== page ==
Which led me to the point, the best result- the Board terminated the Executive Director in a matter of few months on a very different reason. But the writing was on the wall with this behavior. You can't dance around important issues and pretend that non-performance and lack of due diligence is perfectly alright. The Board loses its grip when the Executive Director controls them rather that they control the conditions for which the Director should be accountable with.
The part of the problem is that this could be a seemingly innocent mistake until it becomes a behavioral pattern. You have to see it for what it is, diversionary tactics are meant to erode the focus and commitment of leadership.
Be ruthless with your meeting agenda and keep an eagle eye on your musts. Overachieving is not a problem in the purpose sector, it's the underachieving that seems to be tricky.
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Who in the world needs an objective outsider who can express and provide expert opinion that you won't need another second opinion for?
We all need one. In any stage of organizational life, an objective, impartial adviser provides a breath of fresh air. No compromises, no biases, no hidden agenda, no political dynamics. Just pure wisdom culled through experience, practice, and their own observations to serve your best interests.
Then why most Boards and Executive Committees do not anticipate and avail of an outsider perspective to help them make some of these most important decisions?
Fear of making the advisor privy to all the problems and turmoil they face which can be quickly mitigated through a confidentiality agreement and proper guarantees.
Fear of letting new ideas dominate that they haven't vetted or garnered buy-ins.
Fear of being threatened with a new person in the room.
Previous bad experience.
No experience whatsoever in this support.
Never cross their mind.
It could be a number of things. Whatever the reason, this is another missed opportunity for executives to remove themselves from the entrenched philosophies, mentalities, and positions in the organization and intentionally broaden their perspective. You have to bring in this element because amongst yourselves, the results could be a half-baked compromise which erodes any expected gains.
We all need it. You need an objective outsider regardless whether your going swimmingly well amidst turbulence or you are trying to survive. For one thing, the most value you can get from an objective outsider advisor is being truthful, identifying the 'it' that's sucking all other attempts to grow and improve to allow you to make the quickest resolution possible.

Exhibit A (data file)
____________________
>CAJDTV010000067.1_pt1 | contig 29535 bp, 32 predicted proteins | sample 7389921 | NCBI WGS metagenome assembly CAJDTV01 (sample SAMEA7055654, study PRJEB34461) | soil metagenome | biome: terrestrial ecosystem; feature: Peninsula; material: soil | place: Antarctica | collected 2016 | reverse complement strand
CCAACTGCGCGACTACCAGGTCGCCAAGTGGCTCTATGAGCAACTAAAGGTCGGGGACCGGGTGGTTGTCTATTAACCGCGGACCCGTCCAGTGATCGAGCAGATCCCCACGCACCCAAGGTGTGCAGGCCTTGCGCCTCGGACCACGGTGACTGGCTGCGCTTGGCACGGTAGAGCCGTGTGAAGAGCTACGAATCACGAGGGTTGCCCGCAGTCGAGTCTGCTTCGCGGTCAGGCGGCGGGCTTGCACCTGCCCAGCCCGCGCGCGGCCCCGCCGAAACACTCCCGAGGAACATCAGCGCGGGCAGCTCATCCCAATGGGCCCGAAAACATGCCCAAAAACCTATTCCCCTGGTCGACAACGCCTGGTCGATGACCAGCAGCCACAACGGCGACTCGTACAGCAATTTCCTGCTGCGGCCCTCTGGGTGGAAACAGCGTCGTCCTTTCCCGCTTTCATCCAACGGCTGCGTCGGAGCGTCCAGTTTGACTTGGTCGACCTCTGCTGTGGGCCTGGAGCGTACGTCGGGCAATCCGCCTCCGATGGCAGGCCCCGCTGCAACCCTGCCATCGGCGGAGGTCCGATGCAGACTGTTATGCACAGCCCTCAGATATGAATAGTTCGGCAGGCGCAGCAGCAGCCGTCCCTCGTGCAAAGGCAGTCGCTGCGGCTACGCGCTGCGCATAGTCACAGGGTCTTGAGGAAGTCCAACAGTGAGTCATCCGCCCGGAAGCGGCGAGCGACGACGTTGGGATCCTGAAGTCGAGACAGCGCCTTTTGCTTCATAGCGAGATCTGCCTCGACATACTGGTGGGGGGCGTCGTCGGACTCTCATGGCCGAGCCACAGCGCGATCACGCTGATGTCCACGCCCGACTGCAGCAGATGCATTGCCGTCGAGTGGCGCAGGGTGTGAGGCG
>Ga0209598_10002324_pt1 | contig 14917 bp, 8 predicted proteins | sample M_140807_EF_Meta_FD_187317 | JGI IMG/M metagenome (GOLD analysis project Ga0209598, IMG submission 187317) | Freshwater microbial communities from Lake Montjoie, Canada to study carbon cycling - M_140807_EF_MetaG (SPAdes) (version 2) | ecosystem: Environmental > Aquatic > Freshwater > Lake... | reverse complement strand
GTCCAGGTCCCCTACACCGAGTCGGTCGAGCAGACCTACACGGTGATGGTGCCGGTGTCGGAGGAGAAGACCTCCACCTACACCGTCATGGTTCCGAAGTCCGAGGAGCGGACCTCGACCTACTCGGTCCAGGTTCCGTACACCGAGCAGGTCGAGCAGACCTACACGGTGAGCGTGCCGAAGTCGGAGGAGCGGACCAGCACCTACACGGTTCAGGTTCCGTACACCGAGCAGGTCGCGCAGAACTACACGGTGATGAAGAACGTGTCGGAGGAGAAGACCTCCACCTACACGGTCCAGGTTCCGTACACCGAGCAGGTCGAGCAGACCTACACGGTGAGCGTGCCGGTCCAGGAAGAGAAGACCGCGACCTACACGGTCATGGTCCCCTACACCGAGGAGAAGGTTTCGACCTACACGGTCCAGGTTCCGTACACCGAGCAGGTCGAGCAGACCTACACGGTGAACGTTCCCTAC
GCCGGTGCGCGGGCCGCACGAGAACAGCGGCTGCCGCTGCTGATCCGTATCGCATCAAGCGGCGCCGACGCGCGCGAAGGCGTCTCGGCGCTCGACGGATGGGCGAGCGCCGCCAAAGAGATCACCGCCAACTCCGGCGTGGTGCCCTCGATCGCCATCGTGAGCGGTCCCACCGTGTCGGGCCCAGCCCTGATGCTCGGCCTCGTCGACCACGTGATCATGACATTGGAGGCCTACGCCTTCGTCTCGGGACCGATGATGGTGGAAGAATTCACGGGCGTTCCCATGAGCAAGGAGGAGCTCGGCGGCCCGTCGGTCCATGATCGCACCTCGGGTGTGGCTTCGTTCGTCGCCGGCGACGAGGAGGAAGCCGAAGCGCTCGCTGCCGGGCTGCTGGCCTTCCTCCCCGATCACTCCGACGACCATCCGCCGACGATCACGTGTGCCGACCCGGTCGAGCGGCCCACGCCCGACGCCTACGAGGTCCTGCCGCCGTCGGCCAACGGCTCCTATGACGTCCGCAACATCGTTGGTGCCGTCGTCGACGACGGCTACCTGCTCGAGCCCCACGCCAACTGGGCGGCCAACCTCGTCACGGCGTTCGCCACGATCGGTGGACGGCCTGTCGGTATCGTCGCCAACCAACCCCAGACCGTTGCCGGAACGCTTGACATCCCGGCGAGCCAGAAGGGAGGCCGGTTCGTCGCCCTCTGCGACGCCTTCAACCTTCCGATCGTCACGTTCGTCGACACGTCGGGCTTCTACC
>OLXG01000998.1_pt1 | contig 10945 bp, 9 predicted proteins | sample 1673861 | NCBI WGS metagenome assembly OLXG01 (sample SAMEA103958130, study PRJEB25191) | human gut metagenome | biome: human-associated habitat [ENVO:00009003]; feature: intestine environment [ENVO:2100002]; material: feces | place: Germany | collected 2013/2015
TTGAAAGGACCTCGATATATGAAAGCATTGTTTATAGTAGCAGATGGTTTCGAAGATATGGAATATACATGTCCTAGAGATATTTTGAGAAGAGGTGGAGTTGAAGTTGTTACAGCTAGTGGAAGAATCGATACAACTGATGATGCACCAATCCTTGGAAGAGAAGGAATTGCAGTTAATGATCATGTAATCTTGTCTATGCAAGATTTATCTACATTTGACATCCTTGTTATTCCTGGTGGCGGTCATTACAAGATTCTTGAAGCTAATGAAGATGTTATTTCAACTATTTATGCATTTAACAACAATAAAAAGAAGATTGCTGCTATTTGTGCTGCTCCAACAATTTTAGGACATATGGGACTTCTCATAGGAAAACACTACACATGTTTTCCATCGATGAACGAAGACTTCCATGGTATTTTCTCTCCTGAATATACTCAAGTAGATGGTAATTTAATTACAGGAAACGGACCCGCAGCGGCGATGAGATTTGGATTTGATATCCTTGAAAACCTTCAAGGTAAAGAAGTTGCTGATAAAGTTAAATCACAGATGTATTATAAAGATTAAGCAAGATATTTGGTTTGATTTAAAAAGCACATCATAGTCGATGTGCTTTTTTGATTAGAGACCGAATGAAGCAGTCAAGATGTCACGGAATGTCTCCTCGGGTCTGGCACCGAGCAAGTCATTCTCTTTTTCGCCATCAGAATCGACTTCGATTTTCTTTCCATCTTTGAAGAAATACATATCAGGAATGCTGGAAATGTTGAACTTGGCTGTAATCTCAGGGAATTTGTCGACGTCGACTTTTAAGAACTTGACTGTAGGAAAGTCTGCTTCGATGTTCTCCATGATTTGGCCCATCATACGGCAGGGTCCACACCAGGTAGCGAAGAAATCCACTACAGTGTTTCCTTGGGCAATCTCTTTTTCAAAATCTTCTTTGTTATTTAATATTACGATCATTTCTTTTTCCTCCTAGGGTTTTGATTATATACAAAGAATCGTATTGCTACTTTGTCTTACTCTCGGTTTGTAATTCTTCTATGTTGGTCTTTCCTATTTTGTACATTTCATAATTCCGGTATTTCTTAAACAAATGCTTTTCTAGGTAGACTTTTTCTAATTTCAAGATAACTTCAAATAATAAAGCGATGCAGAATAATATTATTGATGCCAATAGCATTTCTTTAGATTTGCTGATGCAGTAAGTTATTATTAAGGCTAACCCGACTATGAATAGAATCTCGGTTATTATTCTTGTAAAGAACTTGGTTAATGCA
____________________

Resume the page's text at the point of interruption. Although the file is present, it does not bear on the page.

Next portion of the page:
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A few months ago, a CEO told me that it seemed, 'everything is in order.' They are moving into a new building, operations have been reconfigured to accommodate an enlarged mandate, expanded personnel, and with secured funding, it is looking promising.
When everything is in order, is it not the best opportune time to plan your next steps?
Here are eight issues that CEOs of social purpose organizations spend their time on:
-Board Leadership and Governance
-Communications and Reputational Issues
-Innovations, Adaptation and Resilience
Which of these eight issues are focused on putting out fires and which are for innovation and building capacity for the future?
They are all areas to look for innovation, adaptation, and resilience. Let your managers and staff know that they can lead to innovate in their departments. These are systems and they all overlap for the organization. Wherever you are in the chart, change happens when people and systems change.
Anticipate that something will come up when you're putting things in order as a cause and consequences of those actions. Growth requires vigilance to outcomes and the resoluteness to continue in the direction of change. Ultimate, it's about minds, hearts, and systems in complete synergy and harmony.
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How many organizations have strategies that are unimplemented? You will never know unless you get inside the cubicle.
This is not just prevalent in the profit sector, not for profit organizations are as well not implementing their strategies.
I question this: if the strategies are not implemented, why are they expending their staff time and managerial attention on something that will not be used at all? There is simply no logic to this!
When I asked an Executive Director why not? The answer I got was: "We just make this because of our funders. We have to wait for the funding cycle to begin to really create a strategy that will restructure the way we work. For now, it will be just a transitional one."
Fair enough. I get the point of transitional strategy. Emergent design is what the current climate calls. Managers and executives must adapt to the rigors and demands of modern organizations where supply chain issues, financing and sustainability, climate and diversity challenges, impact day-to-day decisions.
But non-implementation is a totally different issue. I vehemently challenge the notion of doing something for something else's and not for the benefit of the creator.
What drives this performative action is a culture of obligation, 'looking good,' and conformity.
In my book Provocateurs, I discussed how the culture of conformity creates conditions for organizations to punish early-warning signs of problems and issues, which leads to you know, failures. The same culture of conformity outlaws innovation, creativity, and simply rebellious thinking that shifts control and power.
Your donors do not know you're doing this. Probably, I bet, that this practice is not something that is generally accepted and outwardly legitimized. But because this is what's happening, I also bet that this is not a one-off deal. More organizations are acting this way despite what management books are saying.